What? They make fireproof bras?!? Yes. Yes, they do. I was fascinated when I heard this; why would you need a fire proof bra? It turns out that if you work in the electrical, welding or manufacturing industries, military, safety or law enforcement, firefighters or as a race car driver, et.al. then you have unique lingerie needs. The phrase “bra burning” has a feminist meaning, but for some women a burning bra is a literal job risk. Can you imagine wearing your bra while the spandex melts or the underwire turns into a hot branding iron on your skin? This is a serious health and safety risk. Therefore, fire proof bras were created for women in these types of professions.
Women in these professions are exposed to high temperatures or risk of electrical shock. They typically want something comfortable, moisture-wicking and safe. Most moisture-wicking fabrics are synthetic and therefore, may melt and are not safe. A fireproof bra is made of specific types of fabric that won’t melt and has no melt-able parts. Your particular industry might have specific guidelines you should look up. For example:
- Race car drivers can refer to SFI 3.3 under Driver Accessories: 10 Sports bras shall be constructed of fire-resistant material. There shall be no wire, metal, or plastic construction.
- Firefights can look up Chapter 7 of “The Interagency Standards for Fire and Fire Aviation Operations 2009” says that firefighters should wear only undergarments made of 100-percent natural fibers (such as cotton, wool, or silk), aramid, or other flame-resistant materials. Synthetic materials such as polyester, polypropylene, and nylon are prohibited because undergarments made of these materials may melt— aggravating burn injuries.
In order to sell fire-resistant undergarments, a manufacturer must meet certain standards. Here are a few applicable standards to look for on labels and match against your needs.
- ASTM F1506: Standard Performance Specification for Flame Resistant and Arc Rated Textile Materials for Wearing Apparel for Use by Electrical Workers Exposed to Momentary Electric Arc and Related Thermal Hazards.
- NFPA70E: Standard on Electrical Safety in the Workplace. CSA Z462 is the Canadian “sister standard”
- NFPA2112: Standard on Flame Resistant Garments for Protection of Industrial Personnel Against Flash Fire.
- NFPA 2113: Standard on Selection, Care, Use, and Maintenance of Flame-Resistant Garments for Protection of Industrial Personnel Against Flash Fire.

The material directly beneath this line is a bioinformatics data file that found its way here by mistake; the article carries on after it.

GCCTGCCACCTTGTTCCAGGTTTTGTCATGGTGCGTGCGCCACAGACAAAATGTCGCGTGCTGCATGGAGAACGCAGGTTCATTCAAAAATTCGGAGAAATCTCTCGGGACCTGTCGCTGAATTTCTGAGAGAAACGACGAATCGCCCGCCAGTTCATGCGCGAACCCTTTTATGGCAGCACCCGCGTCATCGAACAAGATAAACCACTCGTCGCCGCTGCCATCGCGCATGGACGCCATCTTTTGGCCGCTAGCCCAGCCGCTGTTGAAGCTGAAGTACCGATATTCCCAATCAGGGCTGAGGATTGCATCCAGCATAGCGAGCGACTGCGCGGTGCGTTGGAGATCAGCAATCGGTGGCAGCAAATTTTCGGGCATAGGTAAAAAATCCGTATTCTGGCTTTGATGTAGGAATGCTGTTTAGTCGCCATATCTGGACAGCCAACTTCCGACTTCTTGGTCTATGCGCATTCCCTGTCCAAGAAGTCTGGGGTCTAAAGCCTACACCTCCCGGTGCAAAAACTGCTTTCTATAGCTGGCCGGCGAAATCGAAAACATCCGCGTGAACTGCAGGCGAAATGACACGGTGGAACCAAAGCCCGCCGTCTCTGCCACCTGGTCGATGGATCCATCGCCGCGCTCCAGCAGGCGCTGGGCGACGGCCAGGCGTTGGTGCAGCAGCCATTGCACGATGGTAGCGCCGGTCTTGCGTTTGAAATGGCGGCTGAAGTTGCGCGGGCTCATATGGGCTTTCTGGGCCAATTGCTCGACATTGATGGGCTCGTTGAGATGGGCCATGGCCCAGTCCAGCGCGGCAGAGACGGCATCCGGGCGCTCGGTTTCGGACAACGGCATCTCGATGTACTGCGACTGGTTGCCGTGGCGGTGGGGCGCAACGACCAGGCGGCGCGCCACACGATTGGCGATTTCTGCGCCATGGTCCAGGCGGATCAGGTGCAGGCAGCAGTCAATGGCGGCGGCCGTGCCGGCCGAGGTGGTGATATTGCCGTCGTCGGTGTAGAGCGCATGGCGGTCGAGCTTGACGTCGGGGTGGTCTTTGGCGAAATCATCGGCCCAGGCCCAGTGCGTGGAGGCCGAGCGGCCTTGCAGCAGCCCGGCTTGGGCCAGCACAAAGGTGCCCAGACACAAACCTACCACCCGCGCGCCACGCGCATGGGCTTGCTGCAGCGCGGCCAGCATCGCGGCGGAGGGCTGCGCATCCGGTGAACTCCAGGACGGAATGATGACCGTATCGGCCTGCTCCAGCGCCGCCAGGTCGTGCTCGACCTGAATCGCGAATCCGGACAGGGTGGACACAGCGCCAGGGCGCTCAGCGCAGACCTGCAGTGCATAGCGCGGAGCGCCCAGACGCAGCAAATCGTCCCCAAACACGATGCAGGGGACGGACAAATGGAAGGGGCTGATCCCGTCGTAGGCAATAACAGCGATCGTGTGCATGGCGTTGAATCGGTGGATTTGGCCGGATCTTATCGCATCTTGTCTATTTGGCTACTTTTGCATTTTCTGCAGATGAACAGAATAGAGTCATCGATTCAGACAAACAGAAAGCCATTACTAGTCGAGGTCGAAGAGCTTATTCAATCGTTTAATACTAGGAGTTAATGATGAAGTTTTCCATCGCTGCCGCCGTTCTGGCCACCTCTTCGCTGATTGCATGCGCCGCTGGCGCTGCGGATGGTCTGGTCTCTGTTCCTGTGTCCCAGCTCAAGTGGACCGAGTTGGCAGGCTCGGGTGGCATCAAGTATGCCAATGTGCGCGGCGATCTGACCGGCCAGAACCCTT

- OSHA 29 CFR1910.269.
If you need a fireproof bra, there are a number of options out there for fireproof bras. Are they pretty? Not particularly. Are they functional? Yes. Do they have an inclusive size range? It depends on the brand, but most are limited to what the industry thinks is ‘standard’. Many online posts rant about the company providing fireproof underwear for men but not bras for women; it is a form of indirect discrimination.
Most fireproof bras seem to be one of two two basic types of bra: compression sport bra or bralette style. The level of support in these will depend very much on the type of bra, the fabric, intended use (are you running?) and your size. However, if you expect a lot of bouncing, in general a sports style will be more supportive than a bralette
Advice for home bra-makers
If you have never made a bra, do not start with this project. This requires speciality fabrics, no melt-able parts and knowledge of non-stretch patterns. So, unless you have extensive bra making experience and can source appropriate materials, this is not a good DIY project for your friends or family.
For those up for a challenge. First you have to source materials. 100% wool or cotton can be found online. Anything more than around 3% spandex would compromise the fire-retardant nature of fabric. Also available online are fire-resistant fabrics such as Nomex and carbon x but be forewarned it is, apparently, brutal on scissors and rotary blades. Limited stretch fabric makes bra making a challenge, check that your pattern that doesn’t require stretch nor elastics. And remember – no metal underwires, hook-eye closures or rings and sliders. Also, I am not a lawyer and do not know if there would be any liability issues in providing home-made fire proof bras.
Where do I find Fireproof Bras?
In no particular order nor with any recommendations. This is simply a compilation of what was found online. I have not tested nor reviewed any of these products.
In tests, undergarments made up of 100 percent cotton or 100 percent wool did not ignite, melt or char during testing. You could look for 100% cotton or wool online, there are numerous eco-options out there. And wearing more thermal layers is apparently better.
Lady Eagle: custom to your size: good if you don’t fit the ‘standard’ range).
Off the Shelf:
Go commando … it is up to you and your circumstances!